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Health Minister Stephen Donnelly says the number of women seeking reimbursement is slightly ahead of projections in terms of the funding allocated. Alamy Stock Photo
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Obstetrician: 'Some women with Hyperemesis are choosing not to continue with their pregnancy'

Consultant obstetrician at the National Maternity Hospital Professor Mary Higgins says GPs should be able to prescribe Cariban.

WOMEN WITH A severe vomiting illness during pregnancy are suffering from mental health issues, with some choosing not to continue with their pregnancy, according to a consultant obstetrician at the National Maternity Hospital and assistant professor at UCD, Professor Mary Higgins.

Speaking at a briefing this morning on the current approach to the reimbursement of the drug Cariban, which helps ease the illness, Higgins said not giving women timely access to the drug and making patients jump through hoops to get a prescription is having devastating impacts on women’s mental health.

The briefing, organised by Social Democrats TD Jennifer Whitmore, was attended by representatives of the advocacy group Hyperemesis Ireland and members of the medical profession, including Professor Higgins.

Women, doctors, and pharmacists have criticised the roll out of a new scheme to reimburse women with the cost of the drug that helps with severe sickness during pregnancy, specifically hitting out at the need for a consultant to give the initial prescription to women.

The drug, known as Cariban, was previously unavailable on the drugs payment scheme or medical card.

As part of a major campaign women impacted by severe vomiting – known as Hyperemesis Gravidarum or HG – called for the State to reimburse expenses for Cariban, which can cost up to €3,000 over the course of a pregnancy.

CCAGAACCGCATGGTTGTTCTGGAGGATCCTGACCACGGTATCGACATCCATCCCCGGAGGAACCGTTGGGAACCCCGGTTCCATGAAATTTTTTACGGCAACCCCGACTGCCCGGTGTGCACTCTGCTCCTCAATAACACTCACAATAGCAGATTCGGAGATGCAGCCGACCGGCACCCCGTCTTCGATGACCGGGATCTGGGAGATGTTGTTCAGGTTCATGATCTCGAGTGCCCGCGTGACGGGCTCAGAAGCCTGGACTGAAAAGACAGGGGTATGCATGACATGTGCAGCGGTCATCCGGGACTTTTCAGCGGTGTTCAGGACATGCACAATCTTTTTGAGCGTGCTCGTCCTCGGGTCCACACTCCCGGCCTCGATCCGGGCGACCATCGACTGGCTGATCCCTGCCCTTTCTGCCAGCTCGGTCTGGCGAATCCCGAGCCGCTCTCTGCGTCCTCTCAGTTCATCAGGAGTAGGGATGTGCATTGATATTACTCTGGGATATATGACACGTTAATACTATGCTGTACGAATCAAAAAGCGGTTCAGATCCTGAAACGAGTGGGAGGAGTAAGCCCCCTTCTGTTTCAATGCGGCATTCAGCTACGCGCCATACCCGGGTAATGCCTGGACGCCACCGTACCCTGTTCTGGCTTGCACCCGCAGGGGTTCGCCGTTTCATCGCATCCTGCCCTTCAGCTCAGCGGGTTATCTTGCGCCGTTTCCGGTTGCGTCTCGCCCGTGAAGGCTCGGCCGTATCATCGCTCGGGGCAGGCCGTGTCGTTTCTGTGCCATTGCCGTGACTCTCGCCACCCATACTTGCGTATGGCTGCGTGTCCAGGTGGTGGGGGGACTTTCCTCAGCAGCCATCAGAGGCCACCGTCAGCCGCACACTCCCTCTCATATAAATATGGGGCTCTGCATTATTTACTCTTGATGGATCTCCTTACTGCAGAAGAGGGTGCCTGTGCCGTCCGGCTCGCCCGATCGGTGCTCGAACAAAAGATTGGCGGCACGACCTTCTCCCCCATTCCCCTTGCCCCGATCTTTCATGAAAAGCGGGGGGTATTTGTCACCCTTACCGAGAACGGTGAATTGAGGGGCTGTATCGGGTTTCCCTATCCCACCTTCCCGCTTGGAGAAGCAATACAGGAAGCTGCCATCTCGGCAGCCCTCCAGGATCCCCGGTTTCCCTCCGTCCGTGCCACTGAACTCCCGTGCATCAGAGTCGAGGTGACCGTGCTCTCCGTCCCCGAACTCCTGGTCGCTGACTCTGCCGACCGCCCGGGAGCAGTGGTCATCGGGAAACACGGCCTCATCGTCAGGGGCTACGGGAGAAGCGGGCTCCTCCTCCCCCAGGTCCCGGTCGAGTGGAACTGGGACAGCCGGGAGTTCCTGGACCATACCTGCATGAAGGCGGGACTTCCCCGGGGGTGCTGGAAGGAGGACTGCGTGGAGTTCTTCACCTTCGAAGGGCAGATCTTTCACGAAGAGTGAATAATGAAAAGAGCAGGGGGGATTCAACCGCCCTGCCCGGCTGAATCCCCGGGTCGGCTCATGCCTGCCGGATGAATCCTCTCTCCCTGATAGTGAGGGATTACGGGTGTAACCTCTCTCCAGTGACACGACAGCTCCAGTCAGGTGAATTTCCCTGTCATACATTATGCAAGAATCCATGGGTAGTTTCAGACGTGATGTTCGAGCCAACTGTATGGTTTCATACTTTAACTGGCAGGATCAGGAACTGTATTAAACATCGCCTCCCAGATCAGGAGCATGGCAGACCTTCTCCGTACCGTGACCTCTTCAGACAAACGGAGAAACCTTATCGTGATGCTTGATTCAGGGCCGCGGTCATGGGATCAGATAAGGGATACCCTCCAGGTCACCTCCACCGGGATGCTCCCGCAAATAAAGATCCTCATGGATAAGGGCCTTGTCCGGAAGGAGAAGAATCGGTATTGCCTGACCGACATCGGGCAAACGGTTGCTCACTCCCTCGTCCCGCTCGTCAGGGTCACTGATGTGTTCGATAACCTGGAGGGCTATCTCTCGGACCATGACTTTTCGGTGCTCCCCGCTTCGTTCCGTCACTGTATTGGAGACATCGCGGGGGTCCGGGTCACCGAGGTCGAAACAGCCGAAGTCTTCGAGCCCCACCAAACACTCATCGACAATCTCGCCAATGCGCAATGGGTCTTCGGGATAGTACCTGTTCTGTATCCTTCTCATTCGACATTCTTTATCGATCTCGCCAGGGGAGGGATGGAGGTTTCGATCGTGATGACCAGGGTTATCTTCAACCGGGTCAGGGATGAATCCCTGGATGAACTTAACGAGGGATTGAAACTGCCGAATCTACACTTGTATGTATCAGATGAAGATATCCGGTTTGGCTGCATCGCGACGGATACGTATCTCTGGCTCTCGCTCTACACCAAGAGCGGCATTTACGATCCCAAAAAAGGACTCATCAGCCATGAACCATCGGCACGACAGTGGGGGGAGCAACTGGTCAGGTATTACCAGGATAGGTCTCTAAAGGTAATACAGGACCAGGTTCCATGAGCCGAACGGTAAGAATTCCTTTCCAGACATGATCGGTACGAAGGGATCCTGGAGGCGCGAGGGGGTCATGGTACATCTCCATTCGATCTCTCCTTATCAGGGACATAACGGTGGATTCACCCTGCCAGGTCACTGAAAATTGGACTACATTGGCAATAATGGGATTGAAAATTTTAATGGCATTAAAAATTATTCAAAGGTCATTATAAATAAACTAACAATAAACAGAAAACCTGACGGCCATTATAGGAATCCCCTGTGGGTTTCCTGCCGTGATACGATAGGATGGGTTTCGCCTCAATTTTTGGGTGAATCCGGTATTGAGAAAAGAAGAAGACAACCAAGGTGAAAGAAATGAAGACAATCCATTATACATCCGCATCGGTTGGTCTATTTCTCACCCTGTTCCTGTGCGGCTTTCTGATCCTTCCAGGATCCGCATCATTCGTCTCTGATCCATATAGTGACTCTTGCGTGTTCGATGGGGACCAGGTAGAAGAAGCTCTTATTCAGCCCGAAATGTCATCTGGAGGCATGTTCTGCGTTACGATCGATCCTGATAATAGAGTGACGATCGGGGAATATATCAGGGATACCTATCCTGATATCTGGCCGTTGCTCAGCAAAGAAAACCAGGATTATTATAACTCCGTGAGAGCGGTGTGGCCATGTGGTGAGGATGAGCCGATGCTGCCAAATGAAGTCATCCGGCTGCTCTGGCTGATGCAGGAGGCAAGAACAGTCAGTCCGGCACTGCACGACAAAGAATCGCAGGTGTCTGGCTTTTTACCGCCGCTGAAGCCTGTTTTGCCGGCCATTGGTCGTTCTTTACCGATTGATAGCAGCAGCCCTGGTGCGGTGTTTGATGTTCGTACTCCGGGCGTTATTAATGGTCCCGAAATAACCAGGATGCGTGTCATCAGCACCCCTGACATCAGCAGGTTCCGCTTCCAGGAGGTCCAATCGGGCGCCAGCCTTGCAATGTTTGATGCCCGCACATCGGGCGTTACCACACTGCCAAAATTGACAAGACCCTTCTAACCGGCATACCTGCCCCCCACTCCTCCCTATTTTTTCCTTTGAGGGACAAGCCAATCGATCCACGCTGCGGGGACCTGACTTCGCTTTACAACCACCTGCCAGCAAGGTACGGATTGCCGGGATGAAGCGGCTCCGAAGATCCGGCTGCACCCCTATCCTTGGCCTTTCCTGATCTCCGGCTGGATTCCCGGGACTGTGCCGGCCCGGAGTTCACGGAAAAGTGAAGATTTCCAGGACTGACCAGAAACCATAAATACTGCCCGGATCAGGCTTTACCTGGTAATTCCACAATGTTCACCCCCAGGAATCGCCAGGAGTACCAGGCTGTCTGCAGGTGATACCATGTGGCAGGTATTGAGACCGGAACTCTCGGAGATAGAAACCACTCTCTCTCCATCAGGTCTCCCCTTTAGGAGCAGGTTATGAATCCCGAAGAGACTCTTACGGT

Budget 2023 set out that funding of €1 million would be set aside to facilitate reimbursement of the drug, however, since its implementation this year, criticisms have been levelled at the barriers that have been created for women.  

Speaking today, Professor Higgins said Cariban is safe for use, is one of the most researched and peer-reviewed drugs available, and is prescribed and used in all maternity hospitals in Ireland.

The new scheme was rolled out without any consultation with consultants, she said who are now required to fill out the prescription forms. The first she heard of it was when one of the forms was presented to her in the hospital one day.

Hyperemesis is a “normal complication of pregnancy – a pretty horrible one” but GPs should be allowed to prescribe for the drug, argued Professor Higgins.

She is calling for easier access for women, stating that it must be more patient-centered, which the new system currently is not. 

Every Tuesday afternoon, the National Maternity Hospital holds a clinic specifically for their patients with hyperemesis, where they are seen by psychologists from the mental health team who talk to women about how to deal with living with HG during their pregnancy.

Many women suffering from it do not know much about it, and are struggling with how to care for their other children and how they deal with not being able to work due the illness.